This album was recorded on May 19th 1996 at the thirteenth Festival International de Musique Actuelle de Victoriaville, yet was not released until 2021. That is curious considering how historically significant the music here is. The album is credited to Evan Parker alone, but the sleeve bears the subtitle "ElectroAcoustic Ensemble with Sainkho Namtchylak". Although Parker's Electro-Acoustic Ensemble (the name varies slightly, maybe for contractual reasons...) had been founded in 1992, it did not record until May 1996 when the first of its five ECM albums, Toward the Margins, was studio-recorded in London. Given the timing, it is no surprise that the personnel on that album and this live one match — Parker on saxophones, Barry Guy on bass, Paul Lytton on percussion and live electronics, Phil Wachsmann on violin, viola, live electronics and sound processing, Walter Prati and Marco Vecchi on live electronics and sound processing. Yes, four of the six members used live electronics, and three sound processing.
The other strand of the story concerns Parker and renowned Tuvan singer Sainkho Namtchylak. On May 15th 1996, when both were en route to appear at the Victoriaville festival, they played a duo gig at the Music Gallery in Toronto, the recording of which was issued as Mars Song (Victo, 1996), their only release together until this one. At the festival, Namtchylak appeared with the ElectroAcoustic Ensemble, alongside the six members who recorded in London. Unlike the ECM album, which comprised twelve tracks ranging in length from under three minutes to just over seven and a half, Fixing the Fluctuating Ideas only has two extended tracks — possibly two sets at the festival — "Fixing" with Namtchylak and "Fluctuating" without the singer, totalling just over seventy-two minutes.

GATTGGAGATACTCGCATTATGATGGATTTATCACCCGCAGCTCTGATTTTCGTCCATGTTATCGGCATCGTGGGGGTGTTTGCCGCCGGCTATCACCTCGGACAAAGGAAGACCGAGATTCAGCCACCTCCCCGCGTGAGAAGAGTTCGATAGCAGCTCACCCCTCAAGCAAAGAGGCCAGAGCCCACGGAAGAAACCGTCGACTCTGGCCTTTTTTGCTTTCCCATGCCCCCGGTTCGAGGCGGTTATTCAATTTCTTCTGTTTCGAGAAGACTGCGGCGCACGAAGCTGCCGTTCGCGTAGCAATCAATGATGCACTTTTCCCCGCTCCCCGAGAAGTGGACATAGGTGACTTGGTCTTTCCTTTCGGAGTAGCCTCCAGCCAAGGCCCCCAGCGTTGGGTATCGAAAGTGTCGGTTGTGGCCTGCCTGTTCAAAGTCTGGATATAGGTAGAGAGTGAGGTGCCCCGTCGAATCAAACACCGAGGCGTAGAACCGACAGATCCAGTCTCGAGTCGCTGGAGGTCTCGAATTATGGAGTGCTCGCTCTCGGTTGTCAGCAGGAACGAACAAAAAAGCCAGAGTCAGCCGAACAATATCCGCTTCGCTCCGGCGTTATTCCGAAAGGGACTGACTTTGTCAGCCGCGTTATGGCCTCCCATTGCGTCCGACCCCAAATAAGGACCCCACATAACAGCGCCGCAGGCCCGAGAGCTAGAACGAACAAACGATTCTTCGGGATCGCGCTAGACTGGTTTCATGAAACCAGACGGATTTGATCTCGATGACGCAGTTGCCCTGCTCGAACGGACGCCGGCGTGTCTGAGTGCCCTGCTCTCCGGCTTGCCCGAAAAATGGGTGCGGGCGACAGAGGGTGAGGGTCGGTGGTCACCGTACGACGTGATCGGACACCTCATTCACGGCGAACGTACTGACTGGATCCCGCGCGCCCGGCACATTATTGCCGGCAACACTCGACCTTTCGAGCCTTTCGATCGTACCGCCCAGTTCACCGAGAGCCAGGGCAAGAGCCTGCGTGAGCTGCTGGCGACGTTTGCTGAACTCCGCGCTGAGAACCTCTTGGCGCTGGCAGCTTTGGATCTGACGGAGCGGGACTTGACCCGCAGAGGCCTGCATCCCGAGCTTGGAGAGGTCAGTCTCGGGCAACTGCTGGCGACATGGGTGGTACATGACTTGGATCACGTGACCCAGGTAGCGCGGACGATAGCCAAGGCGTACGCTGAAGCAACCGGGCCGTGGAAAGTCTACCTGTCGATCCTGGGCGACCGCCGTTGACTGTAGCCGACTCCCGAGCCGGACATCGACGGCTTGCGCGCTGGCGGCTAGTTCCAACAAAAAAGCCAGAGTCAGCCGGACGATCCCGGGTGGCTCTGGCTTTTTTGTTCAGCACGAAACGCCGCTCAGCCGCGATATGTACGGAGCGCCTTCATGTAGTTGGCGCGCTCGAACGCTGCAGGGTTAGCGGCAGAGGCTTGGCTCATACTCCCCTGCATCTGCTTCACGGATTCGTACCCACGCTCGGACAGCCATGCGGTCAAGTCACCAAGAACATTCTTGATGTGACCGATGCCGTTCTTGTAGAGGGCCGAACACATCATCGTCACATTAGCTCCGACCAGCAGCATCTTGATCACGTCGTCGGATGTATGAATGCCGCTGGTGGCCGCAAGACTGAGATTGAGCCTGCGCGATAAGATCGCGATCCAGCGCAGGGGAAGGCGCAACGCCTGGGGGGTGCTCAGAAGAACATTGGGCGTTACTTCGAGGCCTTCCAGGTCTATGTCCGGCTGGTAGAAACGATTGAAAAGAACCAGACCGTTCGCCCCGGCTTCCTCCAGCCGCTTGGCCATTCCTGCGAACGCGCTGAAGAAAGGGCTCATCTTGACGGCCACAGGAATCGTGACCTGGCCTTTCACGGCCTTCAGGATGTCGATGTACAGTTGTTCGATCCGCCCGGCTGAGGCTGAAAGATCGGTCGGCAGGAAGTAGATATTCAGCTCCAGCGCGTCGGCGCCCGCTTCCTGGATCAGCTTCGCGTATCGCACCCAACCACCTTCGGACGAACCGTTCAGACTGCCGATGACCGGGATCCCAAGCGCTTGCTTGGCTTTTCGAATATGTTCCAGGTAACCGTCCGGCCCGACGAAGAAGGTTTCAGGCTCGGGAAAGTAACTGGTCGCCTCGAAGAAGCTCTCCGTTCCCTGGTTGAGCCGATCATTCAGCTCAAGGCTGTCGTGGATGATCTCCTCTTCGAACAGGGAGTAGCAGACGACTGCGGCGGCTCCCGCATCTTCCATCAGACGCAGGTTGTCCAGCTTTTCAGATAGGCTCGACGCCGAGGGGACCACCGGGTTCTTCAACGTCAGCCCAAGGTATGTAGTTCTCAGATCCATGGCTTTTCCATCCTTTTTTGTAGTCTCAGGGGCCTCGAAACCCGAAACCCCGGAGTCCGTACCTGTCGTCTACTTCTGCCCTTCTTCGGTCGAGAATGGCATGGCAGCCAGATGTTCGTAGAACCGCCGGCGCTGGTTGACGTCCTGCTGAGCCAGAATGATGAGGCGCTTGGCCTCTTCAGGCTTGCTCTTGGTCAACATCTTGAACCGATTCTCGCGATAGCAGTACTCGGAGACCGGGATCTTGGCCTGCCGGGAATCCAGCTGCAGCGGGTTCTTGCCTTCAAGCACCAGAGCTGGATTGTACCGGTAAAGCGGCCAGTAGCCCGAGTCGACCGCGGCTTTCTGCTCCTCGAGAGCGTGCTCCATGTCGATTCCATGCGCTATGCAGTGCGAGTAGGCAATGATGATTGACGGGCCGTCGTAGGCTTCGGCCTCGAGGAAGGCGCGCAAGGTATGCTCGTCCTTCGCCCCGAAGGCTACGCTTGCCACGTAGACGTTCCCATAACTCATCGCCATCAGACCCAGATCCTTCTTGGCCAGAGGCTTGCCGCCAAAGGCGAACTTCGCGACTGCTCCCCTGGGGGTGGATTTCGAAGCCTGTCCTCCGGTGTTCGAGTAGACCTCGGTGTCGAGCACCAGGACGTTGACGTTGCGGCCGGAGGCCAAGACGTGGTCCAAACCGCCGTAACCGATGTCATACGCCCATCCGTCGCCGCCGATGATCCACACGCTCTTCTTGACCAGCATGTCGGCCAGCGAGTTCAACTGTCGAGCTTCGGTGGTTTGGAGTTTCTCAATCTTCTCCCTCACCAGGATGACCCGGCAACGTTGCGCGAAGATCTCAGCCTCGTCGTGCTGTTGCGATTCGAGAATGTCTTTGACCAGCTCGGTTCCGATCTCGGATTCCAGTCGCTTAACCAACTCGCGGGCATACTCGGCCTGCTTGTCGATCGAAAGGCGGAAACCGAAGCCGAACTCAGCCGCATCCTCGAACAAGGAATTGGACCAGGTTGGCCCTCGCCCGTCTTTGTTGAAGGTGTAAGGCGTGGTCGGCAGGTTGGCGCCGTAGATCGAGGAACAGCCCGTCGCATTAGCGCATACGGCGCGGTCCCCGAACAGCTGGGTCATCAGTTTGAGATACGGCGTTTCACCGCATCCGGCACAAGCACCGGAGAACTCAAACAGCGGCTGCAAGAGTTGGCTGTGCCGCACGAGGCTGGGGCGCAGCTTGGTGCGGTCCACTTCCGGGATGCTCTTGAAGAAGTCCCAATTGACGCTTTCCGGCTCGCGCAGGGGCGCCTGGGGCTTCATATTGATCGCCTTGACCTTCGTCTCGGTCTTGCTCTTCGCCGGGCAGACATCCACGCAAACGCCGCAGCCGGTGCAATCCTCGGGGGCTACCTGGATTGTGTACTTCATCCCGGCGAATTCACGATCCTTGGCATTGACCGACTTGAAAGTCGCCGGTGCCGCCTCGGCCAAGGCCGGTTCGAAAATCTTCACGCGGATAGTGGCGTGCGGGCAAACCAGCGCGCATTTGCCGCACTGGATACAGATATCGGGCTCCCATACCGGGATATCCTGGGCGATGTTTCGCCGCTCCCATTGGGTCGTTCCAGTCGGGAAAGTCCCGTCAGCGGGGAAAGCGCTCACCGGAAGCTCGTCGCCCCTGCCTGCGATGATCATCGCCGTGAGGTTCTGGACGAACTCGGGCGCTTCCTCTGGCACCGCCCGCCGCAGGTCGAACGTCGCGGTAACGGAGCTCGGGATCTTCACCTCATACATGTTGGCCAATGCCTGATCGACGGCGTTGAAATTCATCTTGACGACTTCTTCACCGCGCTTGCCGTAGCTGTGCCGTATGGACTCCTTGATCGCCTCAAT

Just as Mars Song did, "Fixing" illustrates how suited Parker's saxophone and Namtchylak's voice are to one another. It also demonstrates how suitable each of those elements is for the signal processing in which this ensemble specialises. After an opening ululation from the singer, which gives a taste of her extraordinary capabilities, Namtchylak falls into line and her contributions no longer dominate but are on a par with the other ensemble members. As the singer would find it very difficult to be ordinary, her contributions, both real-time and sampled and manipulated, repeatedly command attention. On this showing, it seems strange that this was a one-off performance with the ensemble and she was never (yet) invited back. By comparison, it would have been easy for "Fluctuating" to sound flat and empty. Fortunately, that is not so, as the piece has its own fascinations, in particular that it is a rare early live recording of the ensemble, something ECM did not get around to for another six years. Yes, in different ways this album is historically significant; just as importantly, it also makes great listening.
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